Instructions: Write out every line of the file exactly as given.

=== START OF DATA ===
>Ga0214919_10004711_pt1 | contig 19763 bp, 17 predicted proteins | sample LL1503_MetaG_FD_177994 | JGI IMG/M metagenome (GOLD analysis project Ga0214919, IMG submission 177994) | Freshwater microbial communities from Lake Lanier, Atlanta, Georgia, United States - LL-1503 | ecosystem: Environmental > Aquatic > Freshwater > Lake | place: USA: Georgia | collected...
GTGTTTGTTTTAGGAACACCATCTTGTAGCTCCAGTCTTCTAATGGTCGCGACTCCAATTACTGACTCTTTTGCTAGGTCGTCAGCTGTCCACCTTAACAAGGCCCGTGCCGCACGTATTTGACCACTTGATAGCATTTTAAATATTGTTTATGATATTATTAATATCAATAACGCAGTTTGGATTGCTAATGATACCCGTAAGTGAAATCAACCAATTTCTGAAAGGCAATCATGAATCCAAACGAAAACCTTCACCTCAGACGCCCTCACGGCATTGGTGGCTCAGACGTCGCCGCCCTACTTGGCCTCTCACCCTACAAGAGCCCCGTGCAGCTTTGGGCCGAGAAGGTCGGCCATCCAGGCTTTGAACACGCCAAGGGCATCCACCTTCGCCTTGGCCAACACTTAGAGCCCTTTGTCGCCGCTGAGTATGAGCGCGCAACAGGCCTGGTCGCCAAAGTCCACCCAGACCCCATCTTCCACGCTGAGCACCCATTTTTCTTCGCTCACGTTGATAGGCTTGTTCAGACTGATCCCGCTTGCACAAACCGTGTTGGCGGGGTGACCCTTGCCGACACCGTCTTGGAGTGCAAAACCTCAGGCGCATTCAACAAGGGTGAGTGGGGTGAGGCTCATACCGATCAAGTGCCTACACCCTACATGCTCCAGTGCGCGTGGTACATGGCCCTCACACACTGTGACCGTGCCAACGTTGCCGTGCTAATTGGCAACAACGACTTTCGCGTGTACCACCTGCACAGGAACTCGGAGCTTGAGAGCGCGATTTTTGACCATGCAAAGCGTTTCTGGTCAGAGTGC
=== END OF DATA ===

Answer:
>Ga0214919_10004711_pt1 | contig 19763 bp, 17 predicted proteins | sample LL1503_MetaG_FD_177994 | JGI IMG/M metagenome (GOLD analysis project Ga0214919, IMG submission 177994) | Freshwater microbial communities from Lake Lanier, Atlanta, Georgia, United States - LL-1503 | ecosystem: Environmental > Aquatic > Freshwater > Lake | place: USA: Georgia | collected...
GTGTTTGTTTTAGGAACACCATCTTGTAGCTCCAGTCTTCTAATGGTCGCGACTCCAATTACTGACTCTTTTGCTAGGTCGTCAGCTGTCCACCTTAACAAGGCCCGTGCCGCACGTATTTGACCACTTGATAGCATTTTAAATATTGTTTATGATATTATTAATATCAATAACGCAGTTTGGATTGCTAATGATACCCGTAAGTGAAATCAACCAATTTCTGAAAGGCAATCATGAATCCAAACGAAAACCTTCACCTCAGACGCCCTCACGGCATTGGTGGCTCAGACGTCGCCGCCCTACTTGGCCTCTCACCCTACAAGAGCCCCGTGCAGCTTTGGGCCGAGAAGGTCGGCCATCCAGGCTTTGAACACGCCAAGGGCATCCACCTTCGCCTTGGCCAACACTTAGAGCCCTTTGTCGCCGCTGAGTATGAGCGCGCAACAGGCCTGGTCGCCAAAGTCCACCCAGACCCCATCTTCCACGCTGAGCACCCATTTTTCTTCGCTCACGTTGATAGGCTTGTTCAGACTGATCCCGCTTGCACAAACCGTGTTGGCGGGGTGACCCTTGCCGACACCGTCTTGGAGTGCAAAACCTCAGGCGCATTCAACAAGGGTGAGTGGGGTGAGGCTCATACCGATCAAGTGCCTACACCCTACATGCTCCAGTGCGCGTGGTACATGGCCCTCACACACTGTGACCGTGCCAACGTTGCCGTGCTAATTGGCAACAACGACTTTCGCGTGTACCACCTGCACAGGAACTCGGAGCTTGAGAGCGCGATTTTTGACCATGCAAAGCGTTTCTGGTCAGAGTGC